Studio: Uncork'd Entertainment
Director: Michael S. Ojeda
Writer: Michael S. Ojeda
Producer: Jason Gurvitz, Lezlie Wheeler
Stars: Amanda Adrienne, Marc Anthony Samuel, Rodney Rowland, Tom Ardavany, Joseph Runningfox, Ronnie Gene Blevins, John Charles Meyer, Brionne Davis, Ed Fletcher, Donnell Russell, Daniel Knight, Kyle Morris
Left for dead by a gang of murderous brothers, a deaf woman returns for vengeance when she is possessed by the spirit of a legendary Apache warrior.
NOTE: "Savaged" was retitled "Avenged" for its official U.S. release.
Wrong place. Wrong time. That is when and where deaf girl Zoe Carden finds herself after a stop on a solo road trip through New Mexico makes her an unwitting witness to a gang of racist rednecks brutalizing two Native Americans. The desert-dwelling deviants quickly turn their attention towards Zoe and she soon becomes their tortured captive bound by barbed wire, raped, and dumped in a shallow grave after being stabbed in the spine.
A man and his dog find Zoe still clinging to life the following morning. Anyone else would immediately phone the police, paramedics, or both. But seeing as how Grey Wolf is a Native American shaman, he opts for a less traditional, or more traditional depending upon how you look at it, method of bringing Zoe back from the brink of death.
What no one plans on, however, is that someone else wants to exact vengeance on Zoe’s attackers as much as she does. The bloodthirsty brothers who left her for dead come from a long line of bigoted miscreants dating back to the murder of legendary Apache warrior Mangus Coloradas. So consuming is Mangus’ decades old hatred for the family that felled him that his spirit becomes unavoidably entangled with Zoe’s. Now two spirits are united in one body by their mutual hunger for retribution with a bow and an arrow.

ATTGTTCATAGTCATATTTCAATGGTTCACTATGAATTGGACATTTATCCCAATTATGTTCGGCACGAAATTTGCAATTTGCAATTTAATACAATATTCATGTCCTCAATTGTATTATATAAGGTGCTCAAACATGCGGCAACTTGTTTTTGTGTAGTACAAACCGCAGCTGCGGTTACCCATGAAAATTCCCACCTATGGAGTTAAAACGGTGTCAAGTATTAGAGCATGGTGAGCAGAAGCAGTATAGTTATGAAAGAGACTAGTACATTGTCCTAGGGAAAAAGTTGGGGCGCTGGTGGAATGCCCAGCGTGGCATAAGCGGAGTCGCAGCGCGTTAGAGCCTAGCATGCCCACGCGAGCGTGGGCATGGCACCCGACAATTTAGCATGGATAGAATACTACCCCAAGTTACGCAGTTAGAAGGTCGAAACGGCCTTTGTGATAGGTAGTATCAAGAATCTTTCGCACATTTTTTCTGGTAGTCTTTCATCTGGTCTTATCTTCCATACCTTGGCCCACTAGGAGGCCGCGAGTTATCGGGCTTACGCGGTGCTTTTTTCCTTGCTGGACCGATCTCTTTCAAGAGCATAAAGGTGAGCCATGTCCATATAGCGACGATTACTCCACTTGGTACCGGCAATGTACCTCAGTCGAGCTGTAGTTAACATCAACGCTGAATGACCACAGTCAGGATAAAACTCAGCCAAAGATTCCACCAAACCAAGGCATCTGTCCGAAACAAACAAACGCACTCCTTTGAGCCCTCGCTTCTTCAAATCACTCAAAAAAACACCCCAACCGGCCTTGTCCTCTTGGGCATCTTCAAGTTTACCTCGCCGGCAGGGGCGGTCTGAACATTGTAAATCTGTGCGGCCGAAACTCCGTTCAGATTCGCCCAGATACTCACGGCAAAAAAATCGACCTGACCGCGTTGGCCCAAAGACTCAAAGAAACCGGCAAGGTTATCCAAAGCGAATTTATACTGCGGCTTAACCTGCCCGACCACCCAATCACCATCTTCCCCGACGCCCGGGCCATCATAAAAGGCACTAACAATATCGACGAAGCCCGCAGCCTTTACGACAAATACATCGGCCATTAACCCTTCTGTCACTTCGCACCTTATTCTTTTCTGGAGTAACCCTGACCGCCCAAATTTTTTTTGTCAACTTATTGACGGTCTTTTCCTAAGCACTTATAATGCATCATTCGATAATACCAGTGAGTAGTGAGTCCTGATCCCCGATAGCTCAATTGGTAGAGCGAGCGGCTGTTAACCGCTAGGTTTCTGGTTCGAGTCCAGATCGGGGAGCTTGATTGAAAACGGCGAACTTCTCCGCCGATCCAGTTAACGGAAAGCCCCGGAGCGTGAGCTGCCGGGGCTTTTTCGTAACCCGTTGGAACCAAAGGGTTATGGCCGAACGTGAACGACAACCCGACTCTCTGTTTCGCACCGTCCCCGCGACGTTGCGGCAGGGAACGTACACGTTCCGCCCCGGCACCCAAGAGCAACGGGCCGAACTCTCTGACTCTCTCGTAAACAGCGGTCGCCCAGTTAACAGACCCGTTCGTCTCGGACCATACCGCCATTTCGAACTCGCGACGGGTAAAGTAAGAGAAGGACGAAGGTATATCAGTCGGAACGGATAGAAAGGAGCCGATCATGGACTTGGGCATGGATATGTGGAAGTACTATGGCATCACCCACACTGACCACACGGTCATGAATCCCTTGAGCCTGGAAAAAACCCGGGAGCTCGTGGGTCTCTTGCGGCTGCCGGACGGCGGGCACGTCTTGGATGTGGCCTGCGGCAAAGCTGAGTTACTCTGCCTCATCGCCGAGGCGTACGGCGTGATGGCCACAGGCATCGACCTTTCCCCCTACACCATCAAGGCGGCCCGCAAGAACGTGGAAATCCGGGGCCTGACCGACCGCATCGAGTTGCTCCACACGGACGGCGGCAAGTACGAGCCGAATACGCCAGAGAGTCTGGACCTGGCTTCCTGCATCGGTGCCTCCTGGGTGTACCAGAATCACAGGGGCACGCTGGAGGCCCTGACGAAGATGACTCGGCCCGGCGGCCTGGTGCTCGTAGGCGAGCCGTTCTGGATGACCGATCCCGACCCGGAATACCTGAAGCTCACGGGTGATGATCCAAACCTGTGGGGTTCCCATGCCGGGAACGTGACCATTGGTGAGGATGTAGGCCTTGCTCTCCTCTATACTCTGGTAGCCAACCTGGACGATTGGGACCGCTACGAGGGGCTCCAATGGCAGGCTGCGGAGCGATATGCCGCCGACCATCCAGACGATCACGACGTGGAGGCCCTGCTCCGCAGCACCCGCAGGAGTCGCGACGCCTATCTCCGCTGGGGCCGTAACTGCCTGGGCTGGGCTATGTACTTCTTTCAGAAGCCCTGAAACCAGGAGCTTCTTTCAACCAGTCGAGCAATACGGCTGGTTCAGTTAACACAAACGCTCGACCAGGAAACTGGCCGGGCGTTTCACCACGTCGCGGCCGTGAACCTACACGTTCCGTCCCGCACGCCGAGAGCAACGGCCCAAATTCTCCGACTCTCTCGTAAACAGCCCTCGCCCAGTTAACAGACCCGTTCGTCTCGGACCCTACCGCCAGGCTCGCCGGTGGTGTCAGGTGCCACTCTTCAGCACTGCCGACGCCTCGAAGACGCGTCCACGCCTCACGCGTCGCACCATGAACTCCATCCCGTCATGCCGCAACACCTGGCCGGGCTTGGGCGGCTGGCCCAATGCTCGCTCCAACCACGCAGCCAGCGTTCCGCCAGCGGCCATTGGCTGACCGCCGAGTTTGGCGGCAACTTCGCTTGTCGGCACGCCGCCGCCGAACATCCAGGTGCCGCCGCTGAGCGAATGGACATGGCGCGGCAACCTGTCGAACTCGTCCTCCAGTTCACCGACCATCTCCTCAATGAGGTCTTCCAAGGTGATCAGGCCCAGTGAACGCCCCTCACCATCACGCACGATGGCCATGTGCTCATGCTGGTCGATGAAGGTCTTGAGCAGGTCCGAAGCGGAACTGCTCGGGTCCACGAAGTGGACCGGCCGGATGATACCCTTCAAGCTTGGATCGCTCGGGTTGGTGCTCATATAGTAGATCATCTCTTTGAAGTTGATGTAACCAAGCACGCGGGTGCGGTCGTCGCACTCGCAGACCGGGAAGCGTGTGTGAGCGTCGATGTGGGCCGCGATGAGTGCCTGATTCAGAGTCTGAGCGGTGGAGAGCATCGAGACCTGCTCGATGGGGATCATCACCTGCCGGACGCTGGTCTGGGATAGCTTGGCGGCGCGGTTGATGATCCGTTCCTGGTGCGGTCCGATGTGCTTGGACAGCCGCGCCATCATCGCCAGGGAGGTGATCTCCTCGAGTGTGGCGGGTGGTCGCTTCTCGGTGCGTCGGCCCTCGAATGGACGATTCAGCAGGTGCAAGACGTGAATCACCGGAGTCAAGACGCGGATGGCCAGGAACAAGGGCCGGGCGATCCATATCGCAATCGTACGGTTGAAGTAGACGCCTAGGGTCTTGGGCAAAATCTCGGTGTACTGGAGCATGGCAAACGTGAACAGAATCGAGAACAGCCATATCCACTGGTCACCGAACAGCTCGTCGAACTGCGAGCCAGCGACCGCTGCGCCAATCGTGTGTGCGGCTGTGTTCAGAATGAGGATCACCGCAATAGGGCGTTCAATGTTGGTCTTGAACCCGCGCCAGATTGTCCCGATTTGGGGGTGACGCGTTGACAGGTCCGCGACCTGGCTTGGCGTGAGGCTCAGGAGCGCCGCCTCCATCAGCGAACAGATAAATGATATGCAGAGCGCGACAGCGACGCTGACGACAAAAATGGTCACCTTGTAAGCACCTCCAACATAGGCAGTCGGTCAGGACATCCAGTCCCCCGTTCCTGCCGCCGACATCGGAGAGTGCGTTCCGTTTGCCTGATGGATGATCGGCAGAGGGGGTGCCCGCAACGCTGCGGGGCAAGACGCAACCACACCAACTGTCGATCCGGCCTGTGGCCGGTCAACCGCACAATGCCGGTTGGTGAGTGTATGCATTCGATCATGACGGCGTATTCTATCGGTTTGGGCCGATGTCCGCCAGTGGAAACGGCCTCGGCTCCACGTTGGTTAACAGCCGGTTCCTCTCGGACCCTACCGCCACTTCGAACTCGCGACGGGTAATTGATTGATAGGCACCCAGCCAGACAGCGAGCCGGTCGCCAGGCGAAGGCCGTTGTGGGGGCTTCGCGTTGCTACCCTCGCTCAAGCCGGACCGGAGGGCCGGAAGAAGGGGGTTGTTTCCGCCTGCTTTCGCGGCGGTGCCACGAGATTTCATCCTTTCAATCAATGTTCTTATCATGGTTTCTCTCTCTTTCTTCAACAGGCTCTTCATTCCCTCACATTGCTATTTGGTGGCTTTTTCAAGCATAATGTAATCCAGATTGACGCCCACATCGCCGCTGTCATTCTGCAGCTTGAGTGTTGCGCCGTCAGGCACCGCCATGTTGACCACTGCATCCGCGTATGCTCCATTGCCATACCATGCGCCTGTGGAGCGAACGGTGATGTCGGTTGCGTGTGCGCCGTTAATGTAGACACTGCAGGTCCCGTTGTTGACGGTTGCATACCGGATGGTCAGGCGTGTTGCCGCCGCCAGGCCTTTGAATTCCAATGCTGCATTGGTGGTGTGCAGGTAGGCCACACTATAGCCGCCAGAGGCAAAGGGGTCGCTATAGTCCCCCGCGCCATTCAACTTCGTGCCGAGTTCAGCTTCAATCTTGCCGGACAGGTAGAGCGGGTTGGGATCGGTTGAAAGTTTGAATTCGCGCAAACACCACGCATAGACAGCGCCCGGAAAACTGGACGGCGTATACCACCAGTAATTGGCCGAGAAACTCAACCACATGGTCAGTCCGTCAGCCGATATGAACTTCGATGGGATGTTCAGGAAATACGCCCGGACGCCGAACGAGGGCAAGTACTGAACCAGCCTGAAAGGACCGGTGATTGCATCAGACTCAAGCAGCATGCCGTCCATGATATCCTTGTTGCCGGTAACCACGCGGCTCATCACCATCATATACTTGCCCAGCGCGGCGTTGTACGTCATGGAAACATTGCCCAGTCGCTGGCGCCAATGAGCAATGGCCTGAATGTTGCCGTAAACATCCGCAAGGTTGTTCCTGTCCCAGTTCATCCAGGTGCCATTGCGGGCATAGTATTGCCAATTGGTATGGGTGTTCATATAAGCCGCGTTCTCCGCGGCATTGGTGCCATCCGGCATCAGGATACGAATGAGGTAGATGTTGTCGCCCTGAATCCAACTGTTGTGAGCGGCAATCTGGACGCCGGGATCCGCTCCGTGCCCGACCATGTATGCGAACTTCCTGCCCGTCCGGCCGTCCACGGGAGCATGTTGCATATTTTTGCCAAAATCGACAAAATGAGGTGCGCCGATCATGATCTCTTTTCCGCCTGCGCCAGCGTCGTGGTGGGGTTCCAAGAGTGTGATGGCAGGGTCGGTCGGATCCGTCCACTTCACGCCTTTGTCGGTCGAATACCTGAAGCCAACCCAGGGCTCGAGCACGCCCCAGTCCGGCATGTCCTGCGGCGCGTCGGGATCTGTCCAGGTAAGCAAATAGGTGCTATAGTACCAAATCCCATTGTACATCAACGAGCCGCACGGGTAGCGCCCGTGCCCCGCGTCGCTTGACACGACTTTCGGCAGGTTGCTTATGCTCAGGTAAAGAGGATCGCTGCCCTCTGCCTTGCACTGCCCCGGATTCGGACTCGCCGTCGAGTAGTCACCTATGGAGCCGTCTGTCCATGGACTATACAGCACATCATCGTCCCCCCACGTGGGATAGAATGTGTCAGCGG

“Savaged” is a straightforward take on the revenge thriller formula made unique by a handicapped heroine and a hate crime-related subtext. It is this latter element in particular that lends more contemporary social relevance than similar films interested merely in torture porn gore and so-hollow-it-echoes violence.
As a revenge thriller in the style of “Last House on the Left” or “Kill Bill,” “Savaged” gets the job done by being a highly respectable low-budget production. This is not a loosely conceived excuse to stitch together scenes of graphic brutality with a bare minimum scripting effort. “Savaged” has something to say about predatory behavior and racism, and says it in a way that is respectful of the content while remaining effective as horror entertainment. Although hamstringing the film’s complete effectiveness are some bumpy characterizations and a visual design that can be more distracting than it is stylish.
In the very short time spent with Zoe before she runs afoul of her would-be murderers, the most notable thing she does is take her eyes off the road for a solid 15 seconds to attend to a text message in her lap while roaring down a highway at 88 miles an hour. When she predictably looks up in time to swerve and miss a man in the road, an event leading directly to her impending tragedy, you can’t help but point to her own stupid behavior as the root of her undoing. It would have been far more sympathetic if the threatening situation were one she did not create herself.